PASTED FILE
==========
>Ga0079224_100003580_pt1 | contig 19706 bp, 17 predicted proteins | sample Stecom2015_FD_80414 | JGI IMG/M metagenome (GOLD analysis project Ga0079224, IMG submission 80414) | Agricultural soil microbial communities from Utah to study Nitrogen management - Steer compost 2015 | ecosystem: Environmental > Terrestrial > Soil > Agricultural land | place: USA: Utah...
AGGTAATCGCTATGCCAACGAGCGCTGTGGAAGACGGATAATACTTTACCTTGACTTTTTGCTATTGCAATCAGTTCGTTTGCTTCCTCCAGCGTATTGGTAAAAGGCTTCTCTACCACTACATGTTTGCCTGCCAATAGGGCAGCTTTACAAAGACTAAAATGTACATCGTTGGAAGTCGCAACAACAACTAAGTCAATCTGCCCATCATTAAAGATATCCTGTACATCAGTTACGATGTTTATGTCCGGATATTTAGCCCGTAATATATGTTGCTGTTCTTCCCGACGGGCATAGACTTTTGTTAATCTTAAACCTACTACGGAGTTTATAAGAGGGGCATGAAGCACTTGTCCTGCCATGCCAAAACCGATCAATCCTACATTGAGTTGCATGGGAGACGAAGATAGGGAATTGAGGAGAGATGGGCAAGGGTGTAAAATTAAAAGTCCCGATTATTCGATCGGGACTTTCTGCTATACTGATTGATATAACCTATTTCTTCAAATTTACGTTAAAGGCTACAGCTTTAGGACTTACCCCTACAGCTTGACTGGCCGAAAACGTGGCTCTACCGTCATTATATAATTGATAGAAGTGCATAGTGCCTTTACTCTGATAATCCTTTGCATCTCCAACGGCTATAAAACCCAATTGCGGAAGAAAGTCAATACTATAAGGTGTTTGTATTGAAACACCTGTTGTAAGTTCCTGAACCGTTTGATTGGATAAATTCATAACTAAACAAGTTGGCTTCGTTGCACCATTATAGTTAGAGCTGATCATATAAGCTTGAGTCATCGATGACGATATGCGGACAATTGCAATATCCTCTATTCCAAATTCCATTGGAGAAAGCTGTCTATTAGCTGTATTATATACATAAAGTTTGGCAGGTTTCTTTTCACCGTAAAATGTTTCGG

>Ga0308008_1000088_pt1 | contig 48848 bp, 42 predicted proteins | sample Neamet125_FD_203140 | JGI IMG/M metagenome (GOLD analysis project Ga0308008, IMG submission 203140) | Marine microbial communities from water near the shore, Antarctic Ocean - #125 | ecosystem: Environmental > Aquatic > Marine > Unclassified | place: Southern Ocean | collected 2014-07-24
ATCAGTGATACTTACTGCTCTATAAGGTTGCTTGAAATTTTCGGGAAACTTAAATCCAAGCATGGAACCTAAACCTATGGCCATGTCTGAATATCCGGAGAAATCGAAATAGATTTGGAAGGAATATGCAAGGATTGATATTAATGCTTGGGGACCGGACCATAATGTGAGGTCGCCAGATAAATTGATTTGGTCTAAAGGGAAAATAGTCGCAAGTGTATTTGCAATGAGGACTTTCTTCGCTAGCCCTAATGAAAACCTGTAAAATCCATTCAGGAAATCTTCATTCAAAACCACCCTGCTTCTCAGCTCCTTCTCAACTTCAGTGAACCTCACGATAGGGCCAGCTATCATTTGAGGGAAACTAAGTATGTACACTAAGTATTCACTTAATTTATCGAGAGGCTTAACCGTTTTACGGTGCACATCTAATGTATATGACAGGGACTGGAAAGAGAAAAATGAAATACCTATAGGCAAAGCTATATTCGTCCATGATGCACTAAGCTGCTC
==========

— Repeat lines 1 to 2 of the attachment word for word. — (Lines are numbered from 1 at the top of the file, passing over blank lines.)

>Ga0079224_100003580_pt1 | contig 19706 bp, 17 predicted proteins | sample Stecom2015_FD_80414 | JGI IMG/M metagenome (GOLD analysis project Ga0079224, IMG submission 80414) | Agricultural soil microbial communities from Utah to study Nitrogen management - Steer compost 2015 | ecosystem: Environmental > Terrestrial > Soil > Agricultural land | place: USA: Utah...
AGGTAATCGCTATGCCAACGAGCGCTGTGGAAGACGGATAATACTTTACCTTGACTTTTTGCTATTGCAATCAGTTCGTTTGCTTCCTCCAGCGTATTGGTAAAAGGCTTCTCTACCACTACATGTTTGCCTGCCAATAGGGCAGCTTTACAAAGACTAAAATGTACATCGTTGGAAGTCGCAACAACAACTAAGTCAATCTGCCCATCATTAAAGATATCCTGTACATCAGTTACGATGTTTATGTCCGGATATTTAGCCCGTAATATATGTTGCTGTTCTTCCCGACGGGCATAGACTTTTGTTAATCTTAAACCTACTACGGAGTTTATAAGAGGGGCATGAAGCACTTGTCCTGCCATGCCAAAACCGATCAATCCTACATTGAGTTGCATGGGAGACGAAGATAGGGAATTGAGGAGAGATGGGCAAGGGTGTAAAATTAAAAGTCCCGATTATTCGATCGGGACTTTCTGCTATACTGATTGATATAACCTATTTCTTCAAATTTACGTTAAAGGCTACAGCTTTAGGACTTACCCCTACAGCTTGACTGGCCGAAAACGTGGCTCTACCGTCATTATATAATTGATAGAAGTGCATAGTGCCTTTACTCTGATAATCCTTTGCATCTCCAACGGCTATAAAACCCAATTGCGGAAGAAAGTCAATACTATAAGGTGTTTGTATTGAAACACCTGTTGTAAGTTCCTGAACCGTTTGATTGGATAAATTCATAACTAAACAAGTTGGCTTCGTTGCACCATTATAGTTAGAGCTGATCATATAAGCTTGAGTCATCGATGACGATATGCGGACAATTGCAATATCCTCTATTCCAAATTCCATTGGAGAAAGCTGTCTATTAGCTGTATTATATACATAAAGTTTGGCAGGTTTCTTTTCACCGTAAAATGTTTCGG